Taxes on international aviation: a 1997 update

    Prepared by the ICC commission on : Commission on Customs and Trade Facilitation
    Publication date : 09/05/1997

    The ICC will continue to work with passengers, airlines and interested aviation organizations to bring to light the fiscal burdens imposed on the industry and to urge that present air transport taxation policies be overhauled.

    In 1992, the ICC approved a policy statement "Taxes on International Aviation: The Business Traveller's View", which expressed serious concern about the proliferation of taxes imposed on airlines and users. The statement contained a number of recommendations and concluded that "high taxes on airlines and airline tickets are incompatible with the freer movement of goods and services and have the twin effects of increasing travel costs and reducing demand".

    Despite similar expressions of concern by the ICC, the International Civil Aviation Organization (ICAO), the International Air Transport Association (IATA), the World Travel & Tourism Council (WTTC) and individual airlines, the tendency by governments to levy more and more taxes on air transport has not diminished. In fact it has accelerated; the 1992 ICC statement pointed out that IATA had isolated some 650 individual air transport taxes in around 200 countries. In early 1996, the same IATA list contained a total of 1,087 entries for taxes and fees. A survey conducted by the WTTC in late 1996 showed that of 52 destinations surveyed, some 38% had raised taxes on travellers in the preceding six months, and 85% of those tax increases involved air passenger levies.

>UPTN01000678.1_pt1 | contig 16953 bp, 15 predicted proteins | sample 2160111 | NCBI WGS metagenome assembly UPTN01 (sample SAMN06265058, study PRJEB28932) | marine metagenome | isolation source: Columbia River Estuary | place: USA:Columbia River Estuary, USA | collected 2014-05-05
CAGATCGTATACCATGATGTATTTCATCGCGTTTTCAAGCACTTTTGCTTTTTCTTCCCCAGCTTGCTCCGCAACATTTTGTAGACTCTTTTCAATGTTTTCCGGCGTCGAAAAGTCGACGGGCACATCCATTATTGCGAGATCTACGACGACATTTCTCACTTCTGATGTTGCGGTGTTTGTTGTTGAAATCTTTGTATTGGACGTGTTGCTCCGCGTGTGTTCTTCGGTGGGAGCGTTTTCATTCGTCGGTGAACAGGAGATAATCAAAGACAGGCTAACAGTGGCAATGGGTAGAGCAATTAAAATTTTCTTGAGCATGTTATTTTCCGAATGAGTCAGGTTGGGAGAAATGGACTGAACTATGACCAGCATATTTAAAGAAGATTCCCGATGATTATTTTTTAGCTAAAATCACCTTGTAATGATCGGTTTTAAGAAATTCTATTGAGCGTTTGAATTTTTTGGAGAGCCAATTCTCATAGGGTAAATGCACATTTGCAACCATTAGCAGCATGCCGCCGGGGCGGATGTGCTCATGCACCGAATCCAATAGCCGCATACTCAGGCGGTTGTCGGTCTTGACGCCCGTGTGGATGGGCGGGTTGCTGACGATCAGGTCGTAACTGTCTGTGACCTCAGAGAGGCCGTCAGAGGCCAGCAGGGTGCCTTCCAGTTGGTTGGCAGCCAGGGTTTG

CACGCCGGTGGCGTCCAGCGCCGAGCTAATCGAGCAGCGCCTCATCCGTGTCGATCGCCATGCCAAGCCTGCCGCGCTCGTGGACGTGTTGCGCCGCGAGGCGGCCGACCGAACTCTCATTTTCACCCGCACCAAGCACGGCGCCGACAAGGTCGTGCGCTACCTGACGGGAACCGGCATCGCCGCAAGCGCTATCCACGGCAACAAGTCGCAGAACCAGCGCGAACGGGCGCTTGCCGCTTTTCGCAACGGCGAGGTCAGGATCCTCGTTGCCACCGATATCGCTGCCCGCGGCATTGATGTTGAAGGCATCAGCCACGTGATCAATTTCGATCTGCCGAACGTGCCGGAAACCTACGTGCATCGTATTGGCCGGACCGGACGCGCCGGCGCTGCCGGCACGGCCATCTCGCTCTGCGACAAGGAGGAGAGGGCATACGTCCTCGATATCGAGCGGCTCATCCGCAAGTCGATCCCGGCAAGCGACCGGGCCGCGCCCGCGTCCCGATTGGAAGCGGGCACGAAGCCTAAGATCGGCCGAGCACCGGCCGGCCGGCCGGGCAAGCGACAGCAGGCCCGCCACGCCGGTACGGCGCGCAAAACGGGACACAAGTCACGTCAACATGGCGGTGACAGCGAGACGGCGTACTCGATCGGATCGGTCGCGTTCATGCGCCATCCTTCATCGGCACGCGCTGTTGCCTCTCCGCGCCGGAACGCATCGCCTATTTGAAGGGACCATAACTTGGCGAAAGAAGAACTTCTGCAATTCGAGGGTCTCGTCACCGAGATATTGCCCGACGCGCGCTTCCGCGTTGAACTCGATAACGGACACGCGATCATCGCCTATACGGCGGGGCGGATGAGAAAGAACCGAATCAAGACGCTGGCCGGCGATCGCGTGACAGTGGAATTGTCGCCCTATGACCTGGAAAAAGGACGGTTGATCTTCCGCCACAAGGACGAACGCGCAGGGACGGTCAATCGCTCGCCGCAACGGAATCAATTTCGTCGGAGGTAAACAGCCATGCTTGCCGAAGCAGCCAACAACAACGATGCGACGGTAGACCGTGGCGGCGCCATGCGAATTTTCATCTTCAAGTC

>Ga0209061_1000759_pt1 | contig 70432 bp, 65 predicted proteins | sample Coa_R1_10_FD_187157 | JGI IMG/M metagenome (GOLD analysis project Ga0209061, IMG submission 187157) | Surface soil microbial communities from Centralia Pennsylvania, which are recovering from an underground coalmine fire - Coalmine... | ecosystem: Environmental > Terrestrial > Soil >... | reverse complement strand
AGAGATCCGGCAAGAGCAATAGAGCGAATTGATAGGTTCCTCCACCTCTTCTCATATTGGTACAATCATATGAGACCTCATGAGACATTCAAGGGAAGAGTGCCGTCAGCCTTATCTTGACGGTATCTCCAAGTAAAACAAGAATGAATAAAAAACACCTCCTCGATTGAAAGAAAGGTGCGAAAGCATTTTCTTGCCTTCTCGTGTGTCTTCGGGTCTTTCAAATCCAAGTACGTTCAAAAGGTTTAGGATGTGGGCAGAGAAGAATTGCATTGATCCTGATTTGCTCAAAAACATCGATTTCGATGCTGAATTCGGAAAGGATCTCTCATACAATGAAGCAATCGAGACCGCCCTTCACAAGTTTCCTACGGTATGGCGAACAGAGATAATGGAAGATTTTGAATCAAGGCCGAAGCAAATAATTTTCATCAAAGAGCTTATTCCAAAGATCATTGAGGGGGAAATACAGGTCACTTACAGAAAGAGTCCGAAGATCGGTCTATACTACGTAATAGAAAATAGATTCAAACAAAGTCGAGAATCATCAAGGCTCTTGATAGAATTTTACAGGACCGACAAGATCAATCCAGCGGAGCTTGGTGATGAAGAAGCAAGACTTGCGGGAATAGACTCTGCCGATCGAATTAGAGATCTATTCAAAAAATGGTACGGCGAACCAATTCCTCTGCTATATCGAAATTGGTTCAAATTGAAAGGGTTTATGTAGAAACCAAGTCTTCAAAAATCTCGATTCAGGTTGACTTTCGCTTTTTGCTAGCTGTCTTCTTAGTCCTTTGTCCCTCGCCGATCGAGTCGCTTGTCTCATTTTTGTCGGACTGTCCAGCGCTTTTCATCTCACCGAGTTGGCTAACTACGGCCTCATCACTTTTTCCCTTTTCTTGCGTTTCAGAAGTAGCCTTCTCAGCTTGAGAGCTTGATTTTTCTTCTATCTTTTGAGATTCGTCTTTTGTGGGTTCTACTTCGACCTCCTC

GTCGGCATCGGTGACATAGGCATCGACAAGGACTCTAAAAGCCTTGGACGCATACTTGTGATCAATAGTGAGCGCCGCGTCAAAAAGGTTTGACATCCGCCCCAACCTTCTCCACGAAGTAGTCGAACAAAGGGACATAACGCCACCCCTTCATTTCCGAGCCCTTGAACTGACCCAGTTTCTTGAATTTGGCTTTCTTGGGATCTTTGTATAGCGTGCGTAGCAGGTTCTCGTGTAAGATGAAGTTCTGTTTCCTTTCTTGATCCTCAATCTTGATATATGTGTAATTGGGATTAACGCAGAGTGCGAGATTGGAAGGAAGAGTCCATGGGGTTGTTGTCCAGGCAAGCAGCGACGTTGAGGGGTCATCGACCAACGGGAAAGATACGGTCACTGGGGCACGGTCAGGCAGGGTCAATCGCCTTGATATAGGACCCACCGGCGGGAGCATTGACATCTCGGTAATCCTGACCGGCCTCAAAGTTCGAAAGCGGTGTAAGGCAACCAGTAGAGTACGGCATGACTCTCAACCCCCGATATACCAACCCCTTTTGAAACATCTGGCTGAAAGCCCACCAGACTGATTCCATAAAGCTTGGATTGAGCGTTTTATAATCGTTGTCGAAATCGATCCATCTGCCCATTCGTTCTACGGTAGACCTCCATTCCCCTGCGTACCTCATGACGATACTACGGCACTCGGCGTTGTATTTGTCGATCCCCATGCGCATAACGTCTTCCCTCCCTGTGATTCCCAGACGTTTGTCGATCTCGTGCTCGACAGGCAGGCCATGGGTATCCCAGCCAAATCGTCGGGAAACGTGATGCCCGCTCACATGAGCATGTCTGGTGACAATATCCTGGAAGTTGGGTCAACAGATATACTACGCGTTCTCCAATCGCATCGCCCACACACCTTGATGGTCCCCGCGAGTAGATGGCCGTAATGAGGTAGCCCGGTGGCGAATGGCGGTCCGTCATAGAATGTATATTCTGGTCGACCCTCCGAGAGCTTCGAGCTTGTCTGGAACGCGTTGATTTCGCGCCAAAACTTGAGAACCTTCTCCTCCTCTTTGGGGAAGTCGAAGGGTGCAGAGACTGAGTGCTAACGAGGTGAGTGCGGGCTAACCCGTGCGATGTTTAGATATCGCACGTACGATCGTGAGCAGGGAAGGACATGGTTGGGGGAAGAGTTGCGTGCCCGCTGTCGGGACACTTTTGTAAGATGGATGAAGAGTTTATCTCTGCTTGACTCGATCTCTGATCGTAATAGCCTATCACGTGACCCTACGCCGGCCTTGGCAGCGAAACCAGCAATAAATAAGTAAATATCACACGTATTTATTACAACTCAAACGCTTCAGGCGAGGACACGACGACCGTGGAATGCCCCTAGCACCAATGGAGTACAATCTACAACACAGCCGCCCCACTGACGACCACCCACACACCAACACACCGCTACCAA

Because the financial and regulatory environment has considerably changed since the ICC last spoke out on the subject, the ICC Air Transport Commission feels compelled to restate and reinforce the points it made in its 1992 paper.
    It should be noted that concession charges for the use of air transport facilities do not fall within the purview of this paper. But others - including stamp taxes, ticket taxes and the like - are forms of compulsory contributions to the support of governments, the receipts for which are not used for air transport-related services. In addition, proposals being discussed in the EU to impose VAT on airline tickets and a tax on kerosene, though not the focus of this paper, are also highly troubling and will impact on the European air transport industry's competitiveness.

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